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abstract = "Purpose: To evaluate whether pretreatment combined endorectal magnetic resonance imaging (MRI) and magnetic resonance spectroscopic imaging (MRSI) findings are predictive of outcome in patients who undergo external beam radiotherapy for prostate cancer. Methods and Materials: We retrospectively identified 67 men with biopsy-proven prostate cancer who underwent combined endorectal MRI and MRSI at our institution between January 1998 and October 2003 before whole-pelvis external beam radiotherapy. A single reader recorded tumor presence, stage, and metabolic abnormality at combined MRI and MRSI. Kaplan-Meier survival and Cox univariate and multivariate analyses explored the relationship between clinical and imaging variables and outcome, using biochemical or metastatic failure as endpoints. Results: After a mean follow-up of 44 months (range, 3-96), 6 patients developed both metastatic and biochemical failure, with an additional 13 patients developing biochemical failure alone. Multivariate Cox analysis demonstrated that the only independent predictor of biochemical failure was the volume of malignant metabolism on MRSI (hazard ratio [HR] 1.63, 95{\%} confidence interval [CI] 1.29-2.06; p <0.0001). The two independent predictors of metastatic failure were MRI tumor size (HR 1.34, 95{\%} CI 1.03-1.73; p = 0.028) and the finding of seminal vesicle invasion on MRI (HR 28.05, 95{\%} CI 3.96-198.67; p = 0.0008). Conclusions: In multivariate analysis, MRI and MRSI findings before EBRT in patients with prostate cancer are more accurate independent predictors of outcome than clinical variables, and in particular, the findings of seminal vesicle invasion and extensive tumor predict a worse prognosis.",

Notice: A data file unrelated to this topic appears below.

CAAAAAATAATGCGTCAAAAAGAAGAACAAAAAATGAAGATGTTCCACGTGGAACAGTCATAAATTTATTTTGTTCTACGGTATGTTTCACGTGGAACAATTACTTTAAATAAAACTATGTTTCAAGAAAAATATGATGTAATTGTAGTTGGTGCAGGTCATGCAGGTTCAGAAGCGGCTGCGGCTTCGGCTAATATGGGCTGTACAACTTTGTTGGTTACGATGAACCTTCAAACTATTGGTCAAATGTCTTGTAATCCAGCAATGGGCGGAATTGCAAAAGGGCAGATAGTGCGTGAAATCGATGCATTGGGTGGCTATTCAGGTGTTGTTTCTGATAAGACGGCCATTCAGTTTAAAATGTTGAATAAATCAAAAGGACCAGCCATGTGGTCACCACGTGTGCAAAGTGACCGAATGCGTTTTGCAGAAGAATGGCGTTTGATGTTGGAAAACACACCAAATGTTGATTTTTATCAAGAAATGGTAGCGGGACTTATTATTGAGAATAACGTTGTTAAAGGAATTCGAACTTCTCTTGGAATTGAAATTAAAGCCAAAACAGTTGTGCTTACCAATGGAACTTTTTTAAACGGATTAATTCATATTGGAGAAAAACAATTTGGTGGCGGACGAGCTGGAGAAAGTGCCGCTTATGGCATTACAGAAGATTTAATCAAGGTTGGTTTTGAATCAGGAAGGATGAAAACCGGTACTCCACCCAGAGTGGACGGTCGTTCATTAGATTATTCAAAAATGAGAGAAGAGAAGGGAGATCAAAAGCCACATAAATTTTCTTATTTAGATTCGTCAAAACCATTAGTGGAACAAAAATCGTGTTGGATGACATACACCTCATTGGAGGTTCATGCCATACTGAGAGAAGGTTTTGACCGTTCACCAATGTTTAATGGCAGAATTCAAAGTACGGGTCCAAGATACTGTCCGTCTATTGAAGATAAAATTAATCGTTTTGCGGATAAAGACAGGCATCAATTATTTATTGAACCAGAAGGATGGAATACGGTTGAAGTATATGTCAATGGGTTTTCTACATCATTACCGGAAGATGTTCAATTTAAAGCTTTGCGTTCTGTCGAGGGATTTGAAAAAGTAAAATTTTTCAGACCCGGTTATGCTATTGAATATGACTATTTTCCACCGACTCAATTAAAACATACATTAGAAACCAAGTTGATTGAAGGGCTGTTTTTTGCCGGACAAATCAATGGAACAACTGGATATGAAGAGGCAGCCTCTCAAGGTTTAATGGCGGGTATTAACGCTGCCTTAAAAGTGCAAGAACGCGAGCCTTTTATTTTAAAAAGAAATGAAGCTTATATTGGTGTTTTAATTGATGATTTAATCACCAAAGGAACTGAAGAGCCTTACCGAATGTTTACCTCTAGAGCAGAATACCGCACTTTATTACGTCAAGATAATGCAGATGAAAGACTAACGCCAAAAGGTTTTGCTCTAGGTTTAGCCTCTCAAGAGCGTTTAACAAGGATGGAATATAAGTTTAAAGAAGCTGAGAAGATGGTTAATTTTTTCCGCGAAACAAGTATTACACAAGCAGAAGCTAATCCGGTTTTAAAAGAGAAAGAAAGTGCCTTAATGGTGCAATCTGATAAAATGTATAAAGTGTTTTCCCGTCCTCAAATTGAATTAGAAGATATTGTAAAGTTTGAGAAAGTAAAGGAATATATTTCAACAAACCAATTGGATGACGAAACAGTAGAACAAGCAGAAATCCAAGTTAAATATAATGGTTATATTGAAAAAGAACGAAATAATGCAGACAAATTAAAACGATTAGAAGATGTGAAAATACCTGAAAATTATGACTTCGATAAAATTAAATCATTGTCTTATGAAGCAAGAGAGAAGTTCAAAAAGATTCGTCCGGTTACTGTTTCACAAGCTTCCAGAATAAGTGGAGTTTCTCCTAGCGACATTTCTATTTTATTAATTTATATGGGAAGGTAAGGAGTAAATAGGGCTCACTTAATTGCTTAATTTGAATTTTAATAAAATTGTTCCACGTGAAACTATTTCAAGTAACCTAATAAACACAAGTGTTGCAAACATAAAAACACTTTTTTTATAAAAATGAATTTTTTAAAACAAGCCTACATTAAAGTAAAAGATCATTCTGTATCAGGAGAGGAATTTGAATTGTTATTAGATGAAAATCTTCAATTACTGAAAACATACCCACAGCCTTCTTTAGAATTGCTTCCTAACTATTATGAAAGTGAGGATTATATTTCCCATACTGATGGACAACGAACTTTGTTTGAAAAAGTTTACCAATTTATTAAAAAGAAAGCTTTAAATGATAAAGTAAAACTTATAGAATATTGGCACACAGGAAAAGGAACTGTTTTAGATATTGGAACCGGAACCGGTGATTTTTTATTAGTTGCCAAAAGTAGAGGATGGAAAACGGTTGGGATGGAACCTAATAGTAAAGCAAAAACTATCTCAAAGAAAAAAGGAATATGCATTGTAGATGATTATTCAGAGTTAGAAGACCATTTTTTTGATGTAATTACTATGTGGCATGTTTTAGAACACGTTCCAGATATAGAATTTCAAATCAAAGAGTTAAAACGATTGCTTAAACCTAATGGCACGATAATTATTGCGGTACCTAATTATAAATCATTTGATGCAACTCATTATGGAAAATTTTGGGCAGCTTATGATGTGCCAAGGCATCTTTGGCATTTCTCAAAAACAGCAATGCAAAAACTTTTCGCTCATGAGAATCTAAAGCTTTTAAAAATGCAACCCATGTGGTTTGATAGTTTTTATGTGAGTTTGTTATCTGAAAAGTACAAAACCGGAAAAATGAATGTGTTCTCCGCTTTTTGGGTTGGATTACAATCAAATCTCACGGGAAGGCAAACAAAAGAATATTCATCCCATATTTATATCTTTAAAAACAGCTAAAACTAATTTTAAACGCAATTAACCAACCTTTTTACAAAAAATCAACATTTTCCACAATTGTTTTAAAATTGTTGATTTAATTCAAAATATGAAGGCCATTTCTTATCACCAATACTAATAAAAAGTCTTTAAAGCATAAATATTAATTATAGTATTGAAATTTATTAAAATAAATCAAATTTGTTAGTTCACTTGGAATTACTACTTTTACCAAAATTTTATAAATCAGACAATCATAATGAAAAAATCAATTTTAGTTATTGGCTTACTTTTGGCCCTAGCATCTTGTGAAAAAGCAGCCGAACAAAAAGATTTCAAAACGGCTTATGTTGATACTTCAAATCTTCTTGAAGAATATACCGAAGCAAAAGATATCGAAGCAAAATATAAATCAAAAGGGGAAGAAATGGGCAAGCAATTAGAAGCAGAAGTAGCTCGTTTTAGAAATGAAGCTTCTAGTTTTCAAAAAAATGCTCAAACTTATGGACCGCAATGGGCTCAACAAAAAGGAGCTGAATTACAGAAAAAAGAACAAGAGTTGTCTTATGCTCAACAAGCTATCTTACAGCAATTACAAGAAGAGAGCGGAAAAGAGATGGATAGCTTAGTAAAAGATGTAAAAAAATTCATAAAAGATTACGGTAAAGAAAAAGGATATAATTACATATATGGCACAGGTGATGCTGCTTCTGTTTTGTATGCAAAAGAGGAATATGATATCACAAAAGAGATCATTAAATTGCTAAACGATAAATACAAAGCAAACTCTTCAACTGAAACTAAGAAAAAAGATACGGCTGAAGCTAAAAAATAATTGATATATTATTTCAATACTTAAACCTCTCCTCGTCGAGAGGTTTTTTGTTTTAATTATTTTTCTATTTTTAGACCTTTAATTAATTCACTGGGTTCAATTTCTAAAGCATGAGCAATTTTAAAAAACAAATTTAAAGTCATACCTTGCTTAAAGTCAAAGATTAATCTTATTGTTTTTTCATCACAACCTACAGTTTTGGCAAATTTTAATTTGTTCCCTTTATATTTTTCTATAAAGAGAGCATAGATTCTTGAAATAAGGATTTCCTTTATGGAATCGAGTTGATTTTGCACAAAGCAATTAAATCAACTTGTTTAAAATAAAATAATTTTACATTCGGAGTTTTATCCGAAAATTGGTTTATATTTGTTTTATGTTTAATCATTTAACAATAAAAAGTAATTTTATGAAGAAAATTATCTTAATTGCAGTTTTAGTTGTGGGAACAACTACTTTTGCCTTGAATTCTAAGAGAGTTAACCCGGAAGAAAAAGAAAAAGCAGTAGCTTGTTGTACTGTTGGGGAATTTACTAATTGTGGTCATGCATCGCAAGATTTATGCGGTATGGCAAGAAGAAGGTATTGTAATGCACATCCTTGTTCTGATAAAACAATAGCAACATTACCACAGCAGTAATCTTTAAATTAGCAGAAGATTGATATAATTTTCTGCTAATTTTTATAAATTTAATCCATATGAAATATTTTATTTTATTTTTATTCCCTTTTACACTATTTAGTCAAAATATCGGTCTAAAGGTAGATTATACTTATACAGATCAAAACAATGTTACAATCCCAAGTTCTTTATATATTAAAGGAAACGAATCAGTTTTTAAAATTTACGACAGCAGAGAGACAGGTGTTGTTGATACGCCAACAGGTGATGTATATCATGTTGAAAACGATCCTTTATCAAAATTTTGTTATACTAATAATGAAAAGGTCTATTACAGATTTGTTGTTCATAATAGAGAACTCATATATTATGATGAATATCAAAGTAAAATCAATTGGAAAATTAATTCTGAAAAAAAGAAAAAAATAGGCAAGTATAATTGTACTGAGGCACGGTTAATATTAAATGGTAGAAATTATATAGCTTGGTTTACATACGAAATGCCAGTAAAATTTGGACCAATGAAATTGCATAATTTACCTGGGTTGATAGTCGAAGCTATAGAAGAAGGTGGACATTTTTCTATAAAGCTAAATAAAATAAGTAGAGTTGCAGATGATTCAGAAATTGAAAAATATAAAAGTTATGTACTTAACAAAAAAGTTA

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AU - McKenna, David A.